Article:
The oils are like big crayons and they dry out over time, so each time she uses one she needs to trim away the dry bits.

The way she does her work is she makes a sketch at the place she wants to paint. She does this on paper she's treated in a similar way as the canvas she'll use. She just paints a whole bunch of paper with many different colors and picks out the one with the color and texture that she thinks best represents what she's seeing. Then, when she gets back, she puts this down on canvas with the oils.

Like I said, she uses amazing colors in her work.

When she's finished the work, she coats it in a clear glaze to protect it, then it's done. That's pretty much the whole story as I got it. We were really lucky that she spoke excellent english. It's so much easier and interesting to work with people when you don't have to pantomime to communicate.

Some of her work tools.

A lovely portrait of her in between poses for us. She was a great subject.

I spotted her shoes and had to take a picture of them... I don't know why, they just totally struck me as artist shoes.

Anyway, she's interested in getting her stuff into a gallery in the US. If you're interested in her work, or know anyone who could help her, check out her web site and let me know.

A musical interlude

Well... I realize I haven't finished all my Spain pictures, however, something more pressing has presented itself. Last weekend we had a dead-raising good time at Meredith's birthday party. It was in the darkest forest of the Santa Cruz mountains. Unfortunately, due to freak "first rain of the year" rain, we couldn't use the awesome outdoors deck that had been slated for the party. In fact, there was much ado, due to getting the rental van out of the mud down by the deck.

Luckily, a giant 4x4 was called in and with a little chain/tow action the van was removed from the brink of destruction/watery doom. Meanwhile, dead Brian had snacks.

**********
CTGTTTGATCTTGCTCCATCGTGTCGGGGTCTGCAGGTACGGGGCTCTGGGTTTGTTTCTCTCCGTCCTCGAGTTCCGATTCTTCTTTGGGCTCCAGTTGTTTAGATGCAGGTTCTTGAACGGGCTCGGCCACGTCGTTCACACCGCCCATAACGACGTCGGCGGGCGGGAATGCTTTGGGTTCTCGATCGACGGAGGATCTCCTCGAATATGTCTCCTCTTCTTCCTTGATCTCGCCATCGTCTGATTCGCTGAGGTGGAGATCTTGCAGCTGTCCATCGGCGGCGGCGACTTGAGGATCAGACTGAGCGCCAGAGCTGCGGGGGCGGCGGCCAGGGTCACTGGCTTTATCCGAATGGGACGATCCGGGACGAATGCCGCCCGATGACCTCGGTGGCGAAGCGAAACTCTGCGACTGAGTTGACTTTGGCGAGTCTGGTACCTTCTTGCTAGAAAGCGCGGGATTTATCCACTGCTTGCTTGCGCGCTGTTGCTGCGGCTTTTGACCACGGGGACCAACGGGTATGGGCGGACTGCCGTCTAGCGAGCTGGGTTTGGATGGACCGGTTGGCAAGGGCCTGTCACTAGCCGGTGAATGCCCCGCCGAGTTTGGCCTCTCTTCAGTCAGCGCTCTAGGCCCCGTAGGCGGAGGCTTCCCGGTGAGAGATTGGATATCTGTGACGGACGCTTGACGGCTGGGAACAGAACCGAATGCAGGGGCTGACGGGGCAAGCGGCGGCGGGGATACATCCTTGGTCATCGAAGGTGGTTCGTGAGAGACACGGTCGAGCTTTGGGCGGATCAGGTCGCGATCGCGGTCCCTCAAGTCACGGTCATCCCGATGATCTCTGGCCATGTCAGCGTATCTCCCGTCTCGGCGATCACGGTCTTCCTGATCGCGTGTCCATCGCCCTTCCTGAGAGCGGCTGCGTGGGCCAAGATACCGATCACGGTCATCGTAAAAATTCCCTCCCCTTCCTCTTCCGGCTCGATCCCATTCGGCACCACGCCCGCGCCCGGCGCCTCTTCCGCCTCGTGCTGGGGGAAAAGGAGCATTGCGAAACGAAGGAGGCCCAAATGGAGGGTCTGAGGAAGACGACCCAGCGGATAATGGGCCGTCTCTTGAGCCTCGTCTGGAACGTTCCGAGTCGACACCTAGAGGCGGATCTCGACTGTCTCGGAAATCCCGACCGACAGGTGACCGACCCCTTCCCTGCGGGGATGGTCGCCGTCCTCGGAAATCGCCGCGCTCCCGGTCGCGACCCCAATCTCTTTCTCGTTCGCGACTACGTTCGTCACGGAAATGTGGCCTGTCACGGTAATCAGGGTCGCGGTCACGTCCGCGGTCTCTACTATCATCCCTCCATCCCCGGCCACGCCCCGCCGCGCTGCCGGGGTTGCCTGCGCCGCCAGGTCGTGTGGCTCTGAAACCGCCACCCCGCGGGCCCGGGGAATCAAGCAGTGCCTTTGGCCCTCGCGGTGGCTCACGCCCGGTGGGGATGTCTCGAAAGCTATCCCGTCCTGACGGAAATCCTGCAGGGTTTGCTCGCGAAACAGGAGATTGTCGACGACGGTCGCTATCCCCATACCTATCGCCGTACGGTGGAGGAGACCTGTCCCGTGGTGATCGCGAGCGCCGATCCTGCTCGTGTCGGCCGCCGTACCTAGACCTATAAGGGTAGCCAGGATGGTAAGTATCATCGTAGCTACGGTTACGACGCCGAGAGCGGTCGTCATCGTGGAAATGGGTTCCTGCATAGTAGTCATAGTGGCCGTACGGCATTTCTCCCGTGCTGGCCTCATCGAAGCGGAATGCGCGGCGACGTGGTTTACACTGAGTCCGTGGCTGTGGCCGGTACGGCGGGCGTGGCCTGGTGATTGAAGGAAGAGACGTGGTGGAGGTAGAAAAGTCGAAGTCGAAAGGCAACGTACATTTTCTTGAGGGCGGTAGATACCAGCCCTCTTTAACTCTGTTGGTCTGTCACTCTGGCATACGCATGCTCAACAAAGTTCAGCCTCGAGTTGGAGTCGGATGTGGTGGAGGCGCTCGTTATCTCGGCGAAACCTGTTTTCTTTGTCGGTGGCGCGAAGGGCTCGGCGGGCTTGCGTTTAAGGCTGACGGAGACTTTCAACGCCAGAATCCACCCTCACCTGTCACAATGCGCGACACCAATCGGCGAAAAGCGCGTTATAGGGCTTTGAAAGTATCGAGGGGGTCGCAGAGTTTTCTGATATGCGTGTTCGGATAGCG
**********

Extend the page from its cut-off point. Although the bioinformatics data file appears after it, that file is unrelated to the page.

First on the agenda: dead dancing lessons.

Normally I would try and make those I make pictures of look as alive as possible... this, however, was not a normal situation. Hi birthday girl! Er... dead birthday girl... is that really possible? Now that I think about it, this was a very contrary party.

Also, nerds were involved. Much monster stomping was had by all... all 4 of us.

Don't forget the dancing.

And the fake blood:

There are many more pictures to be had, including the highly embarrassing shot of Mike Sims baring his soul. Check them out here.

Sunday, October 5, 2008

Spain! (Part 5)

Today we went to a metal working shop that people from the workshop had found. This is the wrought iron type of place where they make railings and all types of custom metal work. They don't do much by machine however, unlike many of their contemporaries. It allows them to make completely insane works of art that go into peoples homes and businesses. Here's the workshop, at least the part that we were in most. There is a larger part to the left, but this is the interesting bit. That anvil weighs about 2000 lbs by the way... it sits on a tree stump.

This is the man who shared his work with us and told us what was up... at least he told Dane what was up and my Dad and I got some of it second hand. I wish I could remember his name. Actually, I need to get his name and email address from Dane so I can send him these pictures. Anyway, he was a great guy and had no problem talking to us about what he was doing... no problem at all. He talked a lot.

Here he is explaining to us why you can't use coal to BBQ. I believe the answer is: CANCER!

I like this picture a lot. This is him stoking the forge for us. Nothing more to say about this, just a nice picture.

Here's Dane getting the skinny. The guy would talk for twenty minutes, then Dane would say, "he's going to put the hot metal into the water to cool it off." Umm... I guess Spanish is a very inefficient language. I kid, I kid. Dane did a great job just keeping up with the guy. He was like a gatling gun of words.

Once he heated up the metal bar, he went at it with a hammer on that 2000 lb anvil, shaping it. He was amazingly skilled at getting this crazy hot piece of metal to do whatever he wanted.